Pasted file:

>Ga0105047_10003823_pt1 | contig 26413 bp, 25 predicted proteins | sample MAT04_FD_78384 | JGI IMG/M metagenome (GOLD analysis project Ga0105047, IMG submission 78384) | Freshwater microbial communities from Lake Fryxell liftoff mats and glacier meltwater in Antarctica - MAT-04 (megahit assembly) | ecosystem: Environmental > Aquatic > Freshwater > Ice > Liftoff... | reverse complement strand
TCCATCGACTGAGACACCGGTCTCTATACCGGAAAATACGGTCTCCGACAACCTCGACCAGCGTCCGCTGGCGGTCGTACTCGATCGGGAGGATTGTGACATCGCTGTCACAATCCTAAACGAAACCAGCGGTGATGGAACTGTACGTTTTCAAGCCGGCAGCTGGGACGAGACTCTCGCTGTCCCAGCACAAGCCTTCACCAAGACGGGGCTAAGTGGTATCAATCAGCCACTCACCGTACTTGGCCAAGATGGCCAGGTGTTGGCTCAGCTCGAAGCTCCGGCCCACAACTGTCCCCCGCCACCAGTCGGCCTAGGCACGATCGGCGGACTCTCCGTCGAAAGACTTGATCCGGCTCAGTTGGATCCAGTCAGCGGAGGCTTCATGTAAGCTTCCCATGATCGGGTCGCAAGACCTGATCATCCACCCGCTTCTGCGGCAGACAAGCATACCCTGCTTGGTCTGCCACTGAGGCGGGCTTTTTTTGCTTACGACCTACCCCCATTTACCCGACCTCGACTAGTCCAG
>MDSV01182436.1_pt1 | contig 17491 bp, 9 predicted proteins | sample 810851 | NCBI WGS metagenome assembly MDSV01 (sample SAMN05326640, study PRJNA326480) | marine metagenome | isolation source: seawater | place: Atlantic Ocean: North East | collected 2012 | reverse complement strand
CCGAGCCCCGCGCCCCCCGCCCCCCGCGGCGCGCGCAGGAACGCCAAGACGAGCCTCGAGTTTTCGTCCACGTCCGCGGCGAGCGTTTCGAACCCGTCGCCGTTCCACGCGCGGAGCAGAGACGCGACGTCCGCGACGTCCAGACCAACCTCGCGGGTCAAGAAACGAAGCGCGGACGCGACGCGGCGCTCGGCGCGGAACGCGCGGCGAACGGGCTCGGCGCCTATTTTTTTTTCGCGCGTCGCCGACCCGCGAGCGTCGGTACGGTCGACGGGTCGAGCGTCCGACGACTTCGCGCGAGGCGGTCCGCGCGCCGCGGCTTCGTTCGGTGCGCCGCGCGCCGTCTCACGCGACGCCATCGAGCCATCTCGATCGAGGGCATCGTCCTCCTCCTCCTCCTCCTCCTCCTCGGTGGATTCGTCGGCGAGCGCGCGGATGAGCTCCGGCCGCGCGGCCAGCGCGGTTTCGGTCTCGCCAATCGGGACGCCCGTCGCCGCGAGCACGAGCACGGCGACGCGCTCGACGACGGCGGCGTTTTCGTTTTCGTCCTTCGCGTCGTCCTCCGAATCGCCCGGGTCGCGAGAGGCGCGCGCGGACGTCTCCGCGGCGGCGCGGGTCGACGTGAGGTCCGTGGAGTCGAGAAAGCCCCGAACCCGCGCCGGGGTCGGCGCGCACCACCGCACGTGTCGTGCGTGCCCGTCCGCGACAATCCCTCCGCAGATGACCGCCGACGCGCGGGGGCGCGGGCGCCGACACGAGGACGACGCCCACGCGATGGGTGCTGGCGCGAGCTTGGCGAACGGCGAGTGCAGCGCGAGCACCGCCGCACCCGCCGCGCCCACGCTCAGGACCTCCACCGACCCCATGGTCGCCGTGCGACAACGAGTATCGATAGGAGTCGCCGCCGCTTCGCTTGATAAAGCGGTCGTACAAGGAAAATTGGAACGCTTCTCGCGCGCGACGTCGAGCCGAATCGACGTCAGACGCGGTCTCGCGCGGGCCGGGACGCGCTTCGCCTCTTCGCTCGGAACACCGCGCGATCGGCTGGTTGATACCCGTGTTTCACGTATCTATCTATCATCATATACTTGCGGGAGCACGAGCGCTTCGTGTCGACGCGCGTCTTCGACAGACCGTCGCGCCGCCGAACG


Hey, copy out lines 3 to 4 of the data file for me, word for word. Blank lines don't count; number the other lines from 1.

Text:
>MDSV01182436.1_pt1 | contig 17491 bp, 9 predicted proteins | sample 810851 | NCBI WGS metagenome assembly MDSV01 (sample SAMN05326640, study PRJNA326480) | marine metagenome | isolation source: seawater | place: Atlantic Ocean: North East | collected 2012 | reverse complement strand
CCGAGCCCCGCGCCCCCCGCCCCCCGCGGCGCGCGCAGGAACGCCAAGACGAGCCTCGAGTTTTCGTCCACGTCCGCGGCGAGCGTTTCGAACCCGTCGCCGTTCCACGCGCGGAGCAGAGACGCGACGTCCGCGACGTCCAGACCAACCTCGCGGGTCAAGAAACGAAGCGCGGACGCGACGCGGCGCTCGGCGCGGAACGCGCGGCGAACGGGCTCGGCGCCTATTTTTTTTTCGCGCGTCGCCGACCCGCGAGCGTCGGTACGGTCGACGGGTCGAGCGTCCGACGACTTCGCGCGAGGCGGTCCGCGCGCCGCGGCTTCGTTCGGTGCGCCGCGCGCCGTCTCACGCGACGCCATCGAGCCATCTCGATCGAGGGCATCGTCCTCCTCCTCCTCCTCCTCCTCCTCGGTGGATTCGTCGGCGAGCGCGCGGATGAGCTCCGGCCGCGCGGCCAGCGCGGTTTCGGTCTCGCCAATCGGGACGCCCGTCGCCGCGAGCACGAGCACGGCGACGCGCTCGACGACGGCGGCGTTTTCGTTTTCGTCCTTCGCGTCGTCCTCCGAATCGCCCGGGTCGCGAGAGGCGCGCGCGGACGTCTCCGCGGCGGCGCGGGTCGACGTGAGGTCCGTGGAGTCGAGAAAGCCCCGAACCCGCGCCGGGGTCGGCGCGCACCACCGCACGTGTCGTGCGTGCCCGTCCGCGACAATCCCTCCGCAGATGACCGCCGACGCGCGGGGGCGCGGGCGCCGACACGAGGACGACGCCCACGCGATGGGTGCTGGCGCGAGCTTGGCGAACGGCGAGTGCAGCGCGAGCACCGCCGCACCCGCCGCGCCCACGCTCAGGACCTCCACCGACCCCATGGTCGCCGTGCGACAACGAGTATCGATAGGAGTCGCCGCCGCTTCGCTTGATAAAGCGGTCGTACAAGGAAAATTGGAACGCTTCTCGCGCGCGACGTCGAGCCGAATCGACGTCAGACGCGGTCTCGCGCGGGCCGGGACGCGCTTCGCCTCTTCGCTCGGAACACCGCGCGATCGGCTGGTTGATACCCGTGTTTCACGTATCTATCTATCATCATATACTTGCGGGAGCACGAGCGCTTCGTGTCGACGCGCGTCTTCGACAGACCGTCGCGCCGCCGAACG